September 7, 2014

Buying Too High And Not Being Able To Sell High Enough

It’s Friday desk clearing time for this blogger. “Across the Dallas-Fort Worth area, it is not an easy time to be in the buying market. Brooke Beavers is looking for a condo in the Oak Lawn/Uptown area of Dallas. She recently sold her current home to a developer who was interested in buying the entire block. Her agent, Joe Atkins of Joe Atkins Realty, said he’s very clear with his clients. ‘I tell everybody, ‘you’ve got to be able to jump when I say jump,’ because coming in a day late, you could miss out on a home. Homes are selling, in some neighborhoods, in a matter of hours.’”

“Having found a condo in her same neighborhood, Beavers does not plan to wait on the market. She plans to make an offer now, and hope the investment pays off in the long run. ‘Never stop looking. If there’s something out there you would want – get it,’ she said.”

“A China-based multi-billion dollar residential developer is entering the U.S. market with three projects in major markets on the East and West Coasts, including a 109-townhome community in Dublin. ‘The numbers are staggering,’ said Paul Zeger, a principal with Polaris Pacific who advises clients on the residential development market and is working with several deep-pocketed Chinese investors. ‘They’re bringing capital and it’s getting a lot of these projects off the ground,’ he said, in some cases faster than they would with local investors and based on their anticipated future value rather than their near-term cash flow.”

“We thought we’d never see the likes again — queuing for days to buy a house. A number of eager property-hunters have been camped outside the Millers Glen developmen in North Dublin since Tuesday lunchtime, despite the fact that the 60 newly built homes will not go on sale until Saturday. The houses range in price from €239,950 to €425,000. ‘I don’t know if there is a bubble at the moment, but in Dublin there are worrying signs,’ said Property expert Frank Quinn.”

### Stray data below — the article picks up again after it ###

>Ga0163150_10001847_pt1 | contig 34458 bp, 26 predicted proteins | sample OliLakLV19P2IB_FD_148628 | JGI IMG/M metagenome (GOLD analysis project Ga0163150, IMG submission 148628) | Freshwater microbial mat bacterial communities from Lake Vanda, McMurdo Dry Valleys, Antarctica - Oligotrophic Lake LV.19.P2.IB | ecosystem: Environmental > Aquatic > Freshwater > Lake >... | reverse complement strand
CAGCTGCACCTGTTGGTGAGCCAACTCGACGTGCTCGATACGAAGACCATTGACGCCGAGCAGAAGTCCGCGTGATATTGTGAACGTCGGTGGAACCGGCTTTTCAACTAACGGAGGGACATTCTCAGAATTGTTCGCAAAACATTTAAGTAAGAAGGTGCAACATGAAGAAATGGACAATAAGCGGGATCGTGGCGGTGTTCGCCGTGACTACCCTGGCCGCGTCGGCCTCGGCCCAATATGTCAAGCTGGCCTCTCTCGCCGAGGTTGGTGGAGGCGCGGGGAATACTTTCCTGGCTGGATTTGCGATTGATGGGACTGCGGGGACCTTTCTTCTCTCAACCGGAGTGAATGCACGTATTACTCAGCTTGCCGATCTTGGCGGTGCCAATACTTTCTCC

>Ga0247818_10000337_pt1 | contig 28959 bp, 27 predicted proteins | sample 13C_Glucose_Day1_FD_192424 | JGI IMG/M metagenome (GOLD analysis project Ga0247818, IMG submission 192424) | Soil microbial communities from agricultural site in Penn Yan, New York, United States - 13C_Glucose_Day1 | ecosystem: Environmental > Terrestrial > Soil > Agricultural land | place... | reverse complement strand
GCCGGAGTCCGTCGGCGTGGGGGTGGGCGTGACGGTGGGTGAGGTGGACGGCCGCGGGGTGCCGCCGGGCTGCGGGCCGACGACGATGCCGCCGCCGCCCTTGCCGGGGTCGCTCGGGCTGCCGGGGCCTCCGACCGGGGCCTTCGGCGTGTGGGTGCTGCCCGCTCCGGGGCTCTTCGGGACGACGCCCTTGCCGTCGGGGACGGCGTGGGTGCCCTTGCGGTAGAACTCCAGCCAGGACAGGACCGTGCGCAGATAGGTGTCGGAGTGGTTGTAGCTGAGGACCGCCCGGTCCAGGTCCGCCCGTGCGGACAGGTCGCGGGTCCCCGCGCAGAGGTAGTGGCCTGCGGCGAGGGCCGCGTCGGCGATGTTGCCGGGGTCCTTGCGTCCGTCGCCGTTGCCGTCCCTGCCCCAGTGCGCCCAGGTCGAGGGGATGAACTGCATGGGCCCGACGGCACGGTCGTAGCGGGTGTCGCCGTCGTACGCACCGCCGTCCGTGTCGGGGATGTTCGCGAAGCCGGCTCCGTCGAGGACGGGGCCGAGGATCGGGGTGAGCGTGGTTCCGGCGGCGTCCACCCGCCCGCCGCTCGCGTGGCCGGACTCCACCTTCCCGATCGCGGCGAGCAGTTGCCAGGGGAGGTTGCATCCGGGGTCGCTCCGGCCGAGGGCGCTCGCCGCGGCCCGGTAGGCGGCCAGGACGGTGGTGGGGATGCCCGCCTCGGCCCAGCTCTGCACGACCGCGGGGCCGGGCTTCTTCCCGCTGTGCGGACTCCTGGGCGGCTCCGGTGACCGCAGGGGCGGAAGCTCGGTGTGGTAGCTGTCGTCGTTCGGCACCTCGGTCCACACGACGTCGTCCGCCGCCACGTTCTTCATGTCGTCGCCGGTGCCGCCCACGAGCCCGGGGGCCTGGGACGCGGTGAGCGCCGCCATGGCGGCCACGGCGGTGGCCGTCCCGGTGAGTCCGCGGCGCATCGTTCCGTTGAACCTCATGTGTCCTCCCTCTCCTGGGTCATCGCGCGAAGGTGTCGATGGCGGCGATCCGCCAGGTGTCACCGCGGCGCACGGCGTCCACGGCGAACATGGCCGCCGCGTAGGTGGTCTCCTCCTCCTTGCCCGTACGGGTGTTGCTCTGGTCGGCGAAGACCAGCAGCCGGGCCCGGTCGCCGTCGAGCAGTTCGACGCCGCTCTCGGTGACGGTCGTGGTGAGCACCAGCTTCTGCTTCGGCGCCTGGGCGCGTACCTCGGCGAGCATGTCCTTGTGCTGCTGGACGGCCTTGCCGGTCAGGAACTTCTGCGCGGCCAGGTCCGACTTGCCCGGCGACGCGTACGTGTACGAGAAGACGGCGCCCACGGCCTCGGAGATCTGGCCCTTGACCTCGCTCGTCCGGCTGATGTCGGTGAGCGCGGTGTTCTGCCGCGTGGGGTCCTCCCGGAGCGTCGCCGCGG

“Like a die-hard fan who just couldn’t possibly miss out, Sabir Hasbani recently spent three days in front of a Sydney real estate agency to get a slice of the property market. But it was worth the long wait, as Hasbani secured 480 square metres of land, worth $AUS515,000 ($NZ579,000), to build a house for his family of five. The 29-year-old aged care worker said it was the only way he could secure a property as Sydney house prices continued their inexorable rise. Hasbani said he would now be happy to see prices continue to rise now that he had secured his family’s future on some sought-after real estate. ‘It was really hard work and it’s not going to get any cheaper,’ he said.”

“Fully aware of how fast prices continue to rise, Nick Dodd wasted no time getting into the Sydney housing market. The 31-year-old IT consultant snapped up a two-bedroom terrace in Newtown. He hopes prices keep rising so it justifies his investment. ‘It would be shit if they went down,’ Dodd said.”

“The average house flipper in South Carolina made less than $2,000 per house in the last quarter, according to RealtyTrac. Daren Blomquist, RealtyTrac’s vice president, said that based on 167 flips in South Carolina during the second quarter, flippers paid an average of $163,186 for the homes and sold them for an average of $165,091. ‘We saw a few other examples of this (low margin) across the nation,’ Blomquist said, ‘and it is evidence that flippers are making poor decisions: buying too high and then not being able to sell high enough.’”

“Spokane County, like much of the nation, saw a decline in ‘flipped’ home sales in the second quarter of this year. Spokane’s share of homes being sold by flippers will not likely shrink a great deal over the next year, said Marianne Guenther Bornhoft, a Realtor with Windermere Manito. Most flipping occurs after sales of homes that are in foreclosure or repossessed by banks, she said. ‘We still have a large number (of such properties) that haven’t been placed on the market yet,’ she said.”

“The woman whose property is at the center of a small-town firestorm over single-family home rentals is speaking out, saying she’s done nothing wrong — and never would have even bought the Mallard Island home in the first place had rental restrictions been in place. Lisa A. Gorman purchased the home with an investment loan for $577,000 and put forward a down payment of $350,000. Now, she’s renting it weekly for $1,800 to $5,550. ‘If we were in a crazy market and everybody was buying everything, maybe I would list it,’ she added. ‘If I could sell that house and not even make a dime, I would. … At this point, we all have to get along. I’m there.’”